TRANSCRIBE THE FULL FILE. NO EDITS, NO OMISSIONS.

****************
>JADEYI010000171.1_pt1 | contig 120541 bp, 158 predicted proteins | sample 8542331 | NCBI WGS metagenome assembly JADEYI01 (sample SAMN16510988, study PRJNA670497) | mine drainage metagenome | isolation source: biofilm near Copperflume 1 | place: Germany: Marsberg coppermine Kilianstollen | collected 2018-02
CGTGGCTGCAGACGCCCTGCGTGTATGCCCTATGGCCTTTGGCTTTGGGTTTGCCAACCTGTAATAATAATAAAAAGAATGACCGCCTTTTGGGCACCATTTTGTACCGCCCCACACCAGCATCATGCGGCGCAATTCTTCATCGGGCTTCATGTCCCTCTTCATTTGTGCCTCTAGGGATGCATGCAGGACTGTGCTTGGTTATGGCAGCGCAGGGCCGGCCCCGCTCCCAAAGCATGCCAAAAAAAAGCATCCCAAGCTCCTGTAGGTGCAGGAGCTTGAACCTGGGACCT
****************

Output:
>JADEYI010000171.1_pt1 | contig 120541 bp, 158 predicted proteins | sample 8542331 | NCBI WGS metagenome assembly JADEYI01 (sample SAMN16510988, study PRJNA670497) | mine drainage metagenome | isolation source: biofilm near Copperflume 1 | place: Germany: Marsberg coppermine Kilianstollen | collected 2018-02
CGTGGCTGCAGACGCCCTGCGTGTATGCCCTATGGCCTTTGGCTTTGGGTTTGCCAACCTGTAATAATAATAAAAAGAATGACCGCCTTTTGGGCACCATTTTGTACCGCCCCACACCAGCATCATGCGGCGCAATTCTTCATCGGGCTTCATGTCCCTCTTCATTTGTGCCTCTAGGGATGCATGCAGGACTGTGCTTGGTTATGGCAGCGCAGGGCCGGCCCCGCTCCCAAAGCATGCCAAAAAAAAGCATCCCAAGCTCCTGTAGGTGCAGGAGCTTGAACCTGGGACCT